You, or at least somebody you know, has been either completely or partially vaccinated by this point. It's awesome. Although there are surely issues with the vaccine rollout, about 2000 people a day here in Vermont are able to get their shots. That number is only going to increase with the availability of more vaccines, as well as the implementation of the Johnson & Johnson vaccine and it's single shot application. Coinciding with spring, it's uplifting, refreshing, and it begins to give a feeling of renewal and a shiny new start. Super positive vibes go along with that, and we are all in need of a huge dose of that. For the outdoor people...we're still going to have some issues moving forward, and some of them pretty damn long lasting.
I placed our preseason bike order last September. I placed our preseason kayak and canoe order last September as well. Of the 120 or so bikes I ordered, I'll be receiving 11. 11 bikes. We sold out of every bike we had in our shop last year. When we are able to switch over to bikes, we'll have 11 bikes in the store. I have been promised more bikes as the summer goes on, but there are zero assurances behind this promise. Of the 40 boats we ordered, I was able to and pick up 8 last week, with 20 of the remaining to be available (hopefully), in late June, again with little heat behind the promise.
As late as mid March, there were more than 40 container ships sitting off the coast of California waiting to be unloaded. There are only two ports in California which are able to do this unloading, and they are working at a microscopic pace compared to normal operation due to the thousands of issues surrounding COVID; labor shutdowns, lack of testing, long waits for tests, the methodic way vaccines have to be rolled out, etc. This hold up results in a shortage of containers and ships that can unload and then head back to Asia to reload with product to bring back to the US. This supply problem is a two way street for sure, but I'm speaking from our perspective.
Compounding this issue, is the back up in the Suez Canal that you've certainly heard about by now. While many of those ships may never circulate to US shores, many of them will and will also steam to Asia and beyond, bringing product to and fro. Typically an issue that most people think nothing of, I promise if you ride a bike, paddle, or hike, you're going to be thinking about it this spring and summer. I would guess that you're going to get really damn tired of it as well.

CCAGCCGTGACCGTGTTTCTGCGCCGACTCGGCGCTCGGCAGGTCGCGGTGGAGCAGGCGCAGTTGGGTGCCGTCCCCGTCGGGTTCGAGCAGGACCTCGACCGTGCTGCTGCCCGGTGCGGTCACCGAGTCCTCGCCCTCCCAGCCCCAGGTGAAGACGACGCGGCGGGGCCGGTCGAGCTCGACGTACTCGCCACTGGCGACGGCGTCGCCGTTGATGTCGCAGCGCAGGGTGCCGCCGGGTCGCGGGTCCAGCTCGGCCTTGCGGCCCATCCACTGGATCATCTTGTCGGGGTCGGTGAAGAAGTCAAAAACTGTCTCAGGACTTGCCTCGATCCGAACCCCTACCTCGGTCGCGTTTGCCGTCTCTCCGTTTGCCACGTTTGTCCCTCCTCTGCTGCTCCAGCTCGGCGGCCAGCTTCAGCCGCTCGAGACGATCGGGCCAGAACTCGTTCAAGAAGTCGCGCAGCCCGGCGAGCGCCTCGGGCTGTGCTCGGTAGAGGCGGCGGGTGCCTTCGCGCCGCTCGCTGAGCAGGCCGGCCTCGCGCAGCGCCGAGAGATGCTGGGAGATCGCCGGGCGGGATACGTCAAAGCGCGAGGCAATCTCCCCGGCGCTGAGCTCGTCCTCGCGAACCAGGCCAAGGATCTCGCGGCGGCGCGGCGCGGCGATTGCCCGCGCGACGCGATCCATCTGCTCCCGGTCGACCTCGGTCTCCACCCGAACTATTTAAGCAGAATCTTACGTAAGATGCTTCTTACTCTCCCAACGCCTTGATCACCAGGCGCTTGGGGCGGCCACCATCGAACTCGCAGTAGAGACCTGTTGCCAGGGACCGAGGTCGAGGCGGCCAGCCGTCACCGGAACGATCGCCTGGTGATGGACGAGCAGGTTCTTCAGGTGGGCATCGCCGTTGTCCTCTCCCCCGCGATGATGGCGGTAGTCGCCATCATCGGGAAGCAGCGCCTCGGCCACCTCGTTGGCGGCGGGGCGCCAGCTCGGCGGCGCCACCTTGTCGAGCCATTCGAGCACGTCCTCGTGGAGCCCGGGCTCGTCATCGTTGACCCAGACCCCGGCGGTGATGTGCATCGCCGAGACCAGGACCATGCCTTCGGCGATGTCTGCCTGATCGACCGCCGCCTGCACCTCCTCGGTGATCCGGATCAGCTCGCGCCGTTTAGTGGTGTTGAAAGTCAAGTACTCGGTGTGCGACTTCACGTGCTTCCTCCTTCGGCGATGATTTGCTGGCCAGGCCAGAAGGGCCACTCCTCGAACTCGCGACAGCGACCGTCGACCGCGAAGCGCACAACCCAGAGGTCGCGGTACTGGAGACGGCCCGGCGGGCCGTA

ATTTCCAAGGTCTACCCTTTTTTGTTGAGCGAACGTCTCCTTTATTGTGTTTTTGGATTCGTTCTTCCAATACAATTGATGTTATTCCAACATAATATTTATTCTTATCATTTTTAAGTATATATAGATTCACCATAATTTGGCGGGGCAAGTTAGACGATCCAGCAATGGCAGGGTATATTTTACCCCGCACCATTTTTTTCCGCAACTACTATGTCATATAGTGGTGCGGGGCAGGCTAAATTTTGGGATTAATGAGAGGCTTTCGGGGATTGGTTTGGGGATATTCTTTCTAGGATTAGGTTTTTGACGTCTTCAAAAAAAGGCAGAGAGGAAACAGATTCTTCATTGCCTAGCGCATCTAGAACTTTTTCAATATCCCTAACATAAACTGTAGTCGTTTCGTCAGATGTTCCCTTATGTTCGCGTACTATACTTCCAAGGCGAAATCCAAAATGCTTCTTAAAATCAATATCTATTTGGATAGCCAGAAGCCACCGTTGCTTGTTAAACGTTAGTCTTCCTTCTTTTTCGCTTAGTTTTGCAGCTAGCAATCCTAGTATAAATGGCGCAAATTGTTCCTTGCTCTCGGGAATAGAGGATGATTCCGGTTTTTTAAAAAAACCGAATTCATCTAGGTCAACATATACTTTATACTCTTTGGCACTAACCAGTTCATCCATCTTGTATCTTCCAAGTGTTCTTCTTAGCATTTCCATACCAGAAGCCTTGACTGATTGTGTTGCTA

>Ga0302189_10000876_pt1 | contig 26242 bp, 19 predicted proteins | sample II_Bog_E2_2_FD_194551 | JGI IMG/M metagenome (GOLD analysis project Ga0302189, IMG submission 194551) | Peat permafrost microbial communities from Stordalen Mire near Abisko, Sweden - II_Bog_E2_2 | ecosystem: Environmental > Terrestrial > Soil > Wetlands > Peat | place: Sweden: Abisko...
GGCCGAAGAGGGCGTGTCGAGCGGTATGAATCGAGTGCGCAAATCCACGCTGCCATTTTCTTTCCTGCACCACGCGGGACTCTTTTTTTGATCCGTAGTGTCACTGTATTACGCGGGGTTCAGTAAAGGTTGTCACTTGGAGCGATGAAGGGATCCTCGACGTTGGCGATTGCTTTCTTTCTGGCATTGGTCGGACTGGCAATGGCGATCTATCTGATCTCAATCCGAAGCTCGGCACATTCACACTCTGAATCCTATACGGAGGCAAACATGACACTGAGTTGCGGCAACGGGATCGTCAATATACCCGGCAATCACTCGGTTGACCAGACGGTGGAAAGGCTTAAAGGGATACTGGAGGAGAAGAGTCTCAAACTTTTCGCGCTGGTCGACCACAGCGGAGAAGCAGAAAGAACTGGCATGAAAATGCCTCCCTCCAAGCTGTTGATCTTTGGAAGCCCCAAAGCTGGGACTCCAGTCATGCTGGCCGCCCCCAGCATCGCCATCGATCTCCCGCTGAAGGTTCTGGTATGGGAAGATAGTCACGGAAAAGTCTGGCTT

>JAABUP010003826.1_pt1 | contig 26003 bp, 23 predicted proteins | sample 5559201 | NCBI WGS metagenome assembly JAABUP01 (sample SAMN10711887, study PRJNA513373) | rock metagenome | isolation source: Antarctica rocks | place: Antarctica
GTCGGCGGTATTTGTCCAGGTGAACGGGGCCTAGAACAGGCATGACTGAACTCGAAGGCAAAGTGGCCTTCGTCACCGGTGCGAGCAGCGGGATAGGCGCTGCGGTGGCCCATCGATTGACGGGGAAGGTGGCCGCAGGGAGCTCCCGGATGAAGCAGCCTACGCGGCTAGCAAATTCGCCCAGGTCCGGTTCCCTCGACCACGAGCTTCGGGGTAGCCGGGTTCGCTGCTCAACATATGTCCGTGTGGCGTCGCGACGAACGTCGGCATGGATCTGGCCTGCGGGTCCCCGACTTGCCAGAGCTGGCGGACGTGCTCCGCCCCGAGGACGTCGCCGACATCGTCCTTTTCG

I worked throughout the winter to try and stockpile whatever bike parts I could as they were available. Tubes, cables, tires, pedals, grips, shifters, brakes, etc. I took any and everything I could find, and what I was able to find was minimal at best. We work with QBP, the US's largest bicycle parts wholesaler. We also have dealer access to Shimano, Sram and subsidiaries, Fox, Park, Blackburn, Giro, and dozens of other bike related vendors. I scoured other wholesale suppliers like Down East, JB, etc. What I was able to compile is a fraction of our normal inventory.
I poked and prodded and searched and I still keep looking for parts and bikes all the time. Today I got an email from one of my bike reps and he sent along a graphic that lays out pretty plainly the mess the bike industry in particular is in.
The graphic gives you the number of days of lead time on receiving the particular product. The lead time is the number of days that it would take for the dealer to obtain the final, shippable product. Add another 15-30 days for warehouse processing, order picking, and shipping to dealers.
For example, if you needed a fork for your mountain bike that doesn't happen to be in stock, you're waiting 300-330 days. That's correct. Almost a YEAR. No amount of fussing, foot stomping, complaining or promises to "never shop here again" will have any affect on it. I have a mountain bike sitting in the shop right now that is waiting on a warranty repair. The customer brought the issue to our attention in the fall, October I believe, but I cannot rectify the issue until mid April. And even in rectifying the issue, I'm not able to repair the part, I have to replace the part with a non OEM part. This type of situation is going to be rampant FOR THE NEXT YEAR.
Patrick Ross is President and Owner of Tygart Mountain Sports. He holds BA degrees in Secondary Education Social Studies, History, and Political Science from the University of Pittsburgh, and a Masters of History from Indiana University of Pennsylvania. He's been an avid skier since early childhood and has more than 18 yrs experience in the ski industry.